The devolution of resources and responsibilities to local governments has meant that local interests have taken center stage and, consequently, relations between the central and local governments have come to involve even more consultation and bargaining. 9 In addition to the decentralization drive, the end of the Maoist era and the gradual return to political moderation have encouraged local officials to ask for more favorable policies in an effort to improve the local economy. Two of the most prominent cases have been the establishment in Guangdong and Fujian of special economic zones with lower tax rates and expanded foreign trading rights. In April 1979, Guangdong party secretary Xi Zhongxun, a national leader in his own right, proposed at a central work conference that Guandong be given more autonomy so that the province could benefit from its advantages, especially its proximity to the Hong Kong market and investment capital. 10 At the time, China was holding talks with Great Britain over the future of Hong Kong, and Deng Xiaoping welcomed Guangdong's request, because giving Guangdong a measure of economic freedom enhanced the Chinese government's credibility on its promises for Hong Kong. Accordingly, in mid-1979 the government elaborated special policies for Guangdong (and Fujian, which faces Taiwan), including the establishment of the special economic zones. The amount of revenue Guangdong had to pass to the central treasury was set at a modest 1.2 billion yuan per year (adjusted to 1 billion in 1980). Other localities soon joined the local initiative bandwagon by seeking more favorable treatment for themselves. 11 By 1988, most provincial units had adopted the fiscal responsibility system. 12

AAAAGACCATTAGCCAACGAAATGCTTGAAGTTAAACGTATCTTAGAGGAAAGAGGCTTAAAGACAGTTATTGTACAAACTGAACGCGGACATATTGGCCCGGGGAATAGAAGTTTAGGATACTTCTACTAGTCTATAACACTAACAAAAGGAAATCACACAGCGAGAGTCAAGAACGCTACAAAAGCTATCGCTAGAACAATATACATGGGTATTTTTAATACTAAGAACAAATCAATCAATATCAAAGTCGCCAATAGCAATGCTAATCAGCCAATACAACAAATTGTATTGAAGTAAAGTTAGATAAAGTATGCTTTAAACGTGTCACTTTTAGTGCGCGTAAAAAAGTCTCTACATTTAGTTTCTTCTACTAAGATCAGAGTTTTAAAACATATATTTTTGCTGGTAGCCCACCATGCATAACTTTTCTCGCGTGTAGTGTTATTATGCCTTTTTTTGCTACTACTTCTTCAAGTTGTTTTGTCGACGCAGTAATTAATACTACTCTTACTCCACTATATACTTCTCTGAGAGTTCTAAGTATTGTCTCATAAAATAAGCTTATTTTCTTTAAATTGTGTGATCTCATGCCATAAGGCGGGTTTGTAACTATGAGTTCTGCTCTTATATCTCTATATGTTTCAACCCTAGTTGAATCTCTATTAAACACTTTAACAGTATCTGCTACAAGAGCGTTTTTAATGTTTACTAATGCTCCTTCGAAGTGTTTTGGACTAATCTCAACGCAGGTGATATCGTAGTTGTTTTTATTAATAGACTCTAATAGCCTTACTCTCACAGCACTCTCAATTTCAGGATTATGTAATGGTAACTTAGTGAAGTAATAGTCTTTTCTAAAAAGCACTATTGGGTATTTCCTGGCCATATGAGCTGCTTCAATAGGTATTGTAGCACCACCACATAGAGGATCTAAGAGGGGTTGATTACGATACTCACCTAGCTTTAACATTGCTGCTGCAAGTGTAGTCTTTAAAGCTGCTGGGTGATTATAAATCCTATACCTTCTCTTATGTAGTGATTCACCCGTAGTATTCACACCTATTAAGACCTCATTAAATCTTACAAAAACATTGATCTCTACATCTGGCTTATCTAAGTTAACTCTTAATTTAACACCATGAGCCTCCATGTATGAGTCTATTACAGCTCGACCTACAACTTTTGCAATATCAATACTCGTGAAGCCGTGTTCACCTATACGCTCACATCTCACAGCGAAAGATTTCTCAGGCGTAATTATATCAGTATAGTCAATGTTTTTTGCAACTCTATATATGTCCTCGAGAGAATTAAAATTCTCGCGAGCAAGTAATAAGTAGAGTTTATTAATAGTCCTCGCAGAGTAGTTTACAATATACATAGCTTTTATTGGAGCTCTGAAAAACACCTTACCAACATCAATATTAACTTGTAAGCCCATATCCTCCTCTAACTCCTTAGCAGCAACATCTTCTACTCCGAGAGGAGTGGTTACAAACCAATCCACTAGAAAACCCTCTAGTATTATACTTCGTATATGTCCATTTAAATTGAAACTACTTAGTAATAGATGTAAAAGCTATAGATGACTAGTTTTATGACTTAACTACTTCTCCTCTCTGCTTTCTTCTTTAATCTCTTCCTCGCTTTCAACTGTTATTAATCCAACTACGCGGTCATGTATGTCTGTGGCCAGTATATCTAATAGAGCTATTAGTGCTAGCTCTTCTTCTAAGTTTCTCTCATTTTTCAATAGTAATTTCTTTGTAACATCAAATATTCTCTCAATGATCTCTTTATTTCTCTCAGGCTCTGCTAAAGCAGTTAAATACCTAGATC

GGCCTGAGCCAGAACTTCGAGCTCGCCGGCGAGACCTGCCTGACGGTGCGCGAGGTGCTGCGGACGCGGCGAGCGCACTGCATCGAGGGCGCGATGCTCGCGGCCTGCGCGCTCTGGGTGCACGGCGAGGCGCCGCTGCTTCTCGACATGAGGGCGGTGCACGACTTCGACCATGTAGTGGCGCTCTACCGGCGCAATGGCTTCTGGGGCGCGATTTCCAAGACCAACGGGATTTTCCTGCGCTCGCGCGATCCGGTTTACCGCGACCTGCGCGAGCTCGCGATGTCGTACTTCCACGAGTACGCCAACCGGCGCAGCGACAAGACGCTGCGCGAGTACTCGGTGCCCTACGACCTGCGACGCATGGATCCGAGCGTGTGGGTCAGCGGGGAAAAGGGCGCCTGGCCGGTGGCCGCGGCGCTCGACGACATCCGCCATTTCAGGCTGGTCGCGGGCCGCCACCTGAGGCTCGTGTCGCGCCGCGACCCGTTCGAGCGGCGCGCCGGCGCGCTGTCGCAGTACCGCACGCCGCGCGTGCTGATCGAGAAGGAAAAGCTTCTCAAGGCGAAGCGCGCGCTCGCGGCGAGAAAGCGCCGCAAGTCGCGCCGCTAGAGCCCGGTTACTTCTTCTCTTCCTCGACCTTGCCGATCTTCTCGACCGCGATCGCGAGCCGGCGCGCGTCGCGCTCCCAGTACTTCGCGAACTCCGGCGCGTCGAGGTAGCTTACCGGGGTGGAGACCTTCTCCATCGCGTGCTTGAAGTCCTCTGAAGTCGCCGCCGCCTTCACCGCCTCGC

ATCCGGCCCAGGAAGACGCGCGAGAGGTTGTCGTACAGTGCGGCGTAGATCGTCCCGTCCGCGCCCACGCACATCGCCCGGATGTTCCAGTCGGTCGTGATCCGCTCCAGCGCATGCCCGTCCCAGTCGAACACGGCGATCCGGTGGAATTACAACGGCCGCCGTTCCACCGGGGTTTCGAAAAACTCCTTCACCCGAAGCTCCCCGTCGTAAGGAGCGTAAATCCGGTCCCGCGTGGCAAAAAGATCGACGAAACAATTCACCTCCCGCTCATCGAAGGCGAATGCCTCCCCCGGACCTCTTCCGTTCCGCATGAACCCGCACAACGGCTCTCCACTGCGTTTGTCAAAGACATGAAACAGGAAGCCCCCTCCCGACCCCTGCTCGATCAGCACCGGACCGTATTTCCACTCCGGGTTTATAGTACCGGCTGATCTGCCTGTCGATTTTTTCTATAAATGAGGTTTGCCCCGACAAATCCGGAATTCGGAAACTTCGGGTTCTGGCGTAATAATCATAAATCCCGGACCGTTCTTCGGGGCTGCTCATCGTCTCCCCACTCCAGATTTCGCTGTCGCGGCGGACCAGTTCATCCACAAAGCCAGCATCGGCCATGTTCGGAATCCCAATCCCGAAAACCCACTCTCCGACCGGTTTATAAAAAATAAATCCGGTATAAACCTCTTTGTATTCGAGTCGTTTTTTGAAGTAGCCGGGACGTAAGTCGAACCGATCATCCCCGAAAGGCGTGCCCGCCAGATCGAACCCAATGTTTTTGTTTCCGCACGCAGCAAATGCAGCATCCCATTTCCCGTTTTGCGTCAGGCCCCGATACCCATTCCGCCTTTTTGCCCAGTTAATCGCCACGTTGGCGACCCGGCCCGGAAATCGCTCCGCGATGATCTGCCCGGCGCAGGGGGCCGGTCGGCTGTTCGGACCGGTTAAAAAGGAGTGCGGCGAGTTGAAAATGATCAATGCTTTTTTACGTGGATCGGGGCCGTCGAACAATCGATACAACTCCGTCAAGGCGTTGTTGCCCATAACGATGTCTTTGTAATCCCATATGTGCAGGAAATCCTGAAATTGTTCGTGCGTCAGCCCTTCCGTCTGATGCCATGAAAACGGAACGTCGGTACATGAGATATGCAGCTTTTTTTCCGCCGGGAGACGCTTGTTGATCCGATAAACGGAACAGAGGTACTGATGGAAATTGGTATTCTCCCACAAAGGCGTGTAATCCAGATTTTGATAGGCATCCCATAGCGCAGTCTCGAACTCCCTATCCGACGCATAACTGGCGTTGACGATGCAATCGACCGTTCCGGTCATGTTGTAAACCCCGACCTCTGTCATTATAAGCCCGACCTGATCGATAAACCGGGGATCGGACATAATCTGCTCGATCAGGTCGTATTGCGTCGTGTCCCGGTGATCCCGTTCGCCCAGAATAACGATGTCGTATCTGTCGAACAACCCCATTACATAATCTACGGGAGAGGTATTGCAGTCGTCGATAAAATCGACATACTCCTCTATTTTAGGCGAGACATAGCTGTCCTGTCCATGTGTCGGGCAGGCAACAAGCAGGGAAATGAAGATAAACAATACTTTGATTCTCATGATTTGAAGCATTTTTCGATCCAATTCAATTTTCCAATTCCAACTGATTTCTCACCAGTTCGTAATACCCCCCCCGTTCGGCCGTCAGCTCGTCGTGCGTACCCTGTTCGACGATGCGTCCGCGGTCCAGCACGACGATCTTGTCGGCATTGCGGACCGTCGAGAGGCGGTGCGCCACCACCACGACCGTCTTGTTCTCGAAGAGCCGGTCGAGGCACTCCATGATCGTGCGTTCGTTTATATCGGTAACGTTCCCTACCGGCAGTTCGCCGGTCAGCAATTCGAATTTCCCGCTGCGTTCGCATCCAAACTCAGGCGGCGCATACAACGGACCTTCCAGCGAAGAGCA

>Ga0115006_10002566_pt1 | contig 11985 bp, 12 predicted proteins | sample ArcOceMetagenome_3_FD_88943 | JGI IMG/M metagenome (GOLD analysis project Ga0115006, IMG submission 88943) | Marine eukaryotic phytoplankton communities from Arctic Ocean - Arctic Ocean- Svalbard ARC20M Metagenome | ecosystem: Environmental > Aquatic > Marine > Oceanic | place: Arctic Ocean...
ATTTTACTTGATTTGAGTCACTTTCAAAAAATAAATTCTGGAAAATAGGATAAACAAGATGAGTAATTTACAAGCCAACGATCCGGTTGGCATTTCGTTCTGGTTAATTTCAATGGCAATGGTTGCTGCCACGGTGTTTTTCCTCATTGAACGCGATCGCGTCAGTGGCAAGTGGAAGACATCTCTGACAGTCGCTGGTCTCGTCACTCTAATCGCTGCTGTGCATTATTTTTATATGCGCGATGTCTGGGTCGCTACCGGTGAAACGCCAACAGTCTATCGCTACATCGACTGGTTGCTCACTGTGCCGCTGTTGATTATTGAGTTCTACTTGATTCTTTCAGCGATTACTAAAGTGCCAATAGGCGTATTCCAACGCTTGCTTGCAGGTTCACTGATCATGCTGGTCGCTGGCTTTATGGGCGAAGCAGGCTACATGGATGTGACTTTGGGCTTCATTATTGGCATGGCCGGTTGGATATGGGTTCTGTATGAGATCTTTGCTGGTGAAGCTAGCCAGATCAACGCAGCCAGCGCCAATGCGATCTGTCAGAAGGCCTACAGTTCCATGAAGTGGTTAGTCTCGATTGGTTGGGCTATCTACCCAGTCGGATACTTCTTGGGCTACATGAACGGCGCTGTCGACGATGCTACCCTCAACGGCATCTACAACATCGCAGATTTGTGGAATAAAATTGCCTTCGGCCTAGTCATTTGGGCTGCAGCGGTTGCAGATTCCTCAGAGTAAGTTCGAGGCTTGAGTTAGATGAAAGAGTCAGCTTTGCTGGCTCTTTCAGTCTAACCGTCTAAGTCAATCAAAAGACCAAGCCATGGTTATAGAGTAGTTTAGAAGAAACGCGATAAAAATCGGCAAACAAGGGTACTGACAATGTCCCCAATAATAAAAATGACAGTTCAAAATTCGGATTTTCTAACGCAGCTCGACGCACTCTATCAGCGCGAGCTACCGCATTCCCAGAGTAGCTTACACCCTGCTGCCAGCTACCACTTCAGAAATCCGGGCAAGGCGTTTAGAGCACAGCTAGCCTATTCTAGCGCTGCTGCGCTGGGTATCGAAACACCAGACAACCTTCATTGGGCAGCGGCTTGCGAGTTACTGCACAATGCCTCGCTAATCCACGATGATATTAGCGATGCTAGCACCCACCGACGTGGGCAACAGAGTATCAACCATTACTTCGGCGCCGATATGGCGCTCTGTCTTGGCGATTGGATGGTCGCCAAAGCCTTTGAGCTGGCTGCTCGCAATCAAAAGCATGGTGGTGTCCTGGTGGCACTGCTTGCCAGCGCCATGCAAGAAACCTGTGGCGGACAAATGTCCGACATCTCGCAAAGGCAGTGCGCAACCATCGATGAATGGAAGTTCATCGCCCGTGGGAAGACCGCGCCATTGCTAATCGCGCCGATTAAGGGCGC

Yet all these efforts by local leaders to protect and improve the interests of their constituencies were to be expected, and to some extent, were the intended outcomes of reform. Moreover, the fulfillment of local interests remained within the framework of Communist party rule. It would be a major leap to conclude that the growing local demands for preferential policies at the local level stemming from the increased attention to local interests would lead to the disintegration of China. After all, local governments in many countries, such as the United States, possess far more resources and autonomy than their Chinese counterparts, and yet one hears hardly a murmur about the breakup of these countries.

The sudden focus on local interests, which has appeared during a period of economic system transformation, has had its share of costs. A major casualty has been macroeconomic stability, which has suffered as the provinces have competed with one another in their push for economic growth. 13 Because the evaluation of local cadre performance places a heavy emphasis on economic growth at the local level, it has become more common in recent years for those local governments with enough economic strength to pay mere lip service to the central government's injunctions on macroeconomic stability. During the period from 1988 to 1990, for example, various local governments, especially those in the coastal region, sought to moderate the constraints of a tight credit policy by issuing various financial instruments, such as corporate bonds, and by pressuring local bank branches to issue credit. 14

Indeed, in their eagerness to promote local development, it has become quite common for local authorities to offer various preferential policies of their own, such as low tax rates and low land prices, in order to attract outside investment, especially from abroad. It is not unusual for local leaders to overstep their authority and disregard existing regulations, even when the central government has issued repeated prohibitions. One survey of 24 provincial units found that in 1987 to 1988, there were 97,000 cases (8.7 percent of the total) in which the local government exceeded its property authority, such as offering land-use rights to investors at below-market prices. 15